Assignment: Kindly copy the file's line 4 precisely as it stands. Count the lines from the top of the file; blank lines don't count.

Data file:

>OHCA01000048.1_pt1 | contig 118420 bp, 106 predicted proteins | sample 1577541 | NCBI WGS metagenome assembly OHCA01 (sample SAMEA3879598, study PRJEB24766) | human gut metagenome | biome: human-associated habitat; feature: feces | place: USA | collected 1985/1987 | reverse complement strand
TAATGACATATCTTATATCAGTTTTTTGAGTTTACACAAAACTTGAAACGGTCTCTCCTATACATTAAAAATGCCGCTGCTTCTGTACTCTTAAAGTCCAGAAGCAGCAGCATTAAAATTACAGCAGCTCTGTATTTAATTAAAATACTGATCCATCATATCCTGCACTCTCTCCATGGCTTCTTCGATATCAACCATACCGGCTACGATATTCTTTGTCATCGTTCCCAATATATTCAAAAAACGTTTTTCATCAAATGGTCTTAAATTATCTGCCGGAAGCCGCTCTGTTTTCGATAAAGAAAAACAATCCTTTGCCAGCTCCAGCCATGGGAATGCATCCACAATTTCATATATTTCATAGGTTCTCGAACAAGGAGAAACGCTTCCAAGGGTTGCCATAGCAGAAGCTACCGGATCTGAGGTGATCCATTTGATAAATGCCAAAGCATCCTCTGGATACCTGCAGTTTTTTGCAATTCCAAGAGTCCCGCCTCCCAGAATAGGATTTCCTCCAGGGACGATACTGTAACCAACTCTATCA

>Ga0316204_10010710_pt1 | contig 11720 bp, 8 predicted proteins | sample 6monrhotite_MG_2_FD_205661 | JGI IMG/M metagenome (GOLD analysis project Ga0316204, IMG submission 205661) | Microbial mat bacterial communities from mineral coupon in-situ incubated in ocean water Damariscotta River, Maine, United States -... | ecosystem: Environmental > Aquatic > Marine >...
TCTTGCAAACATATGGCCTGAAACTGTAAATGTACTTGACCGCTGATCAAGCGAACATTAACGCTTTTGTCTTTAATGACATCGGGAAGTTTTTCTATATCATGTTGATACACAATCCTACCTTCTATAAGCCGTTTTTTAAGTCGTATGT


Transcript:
TCTTGCAAACATATGGCCTGAAACTGTAAATGTACTTGACCGCTGATCAAGCGAACATTAACGCTTTTGTCTTTAATGACATCGGGAAGTTTTTCTATATCATGTTGATACACAATCCTACCTTCTATAAGCCGTTTTTTAAGTCGTATGT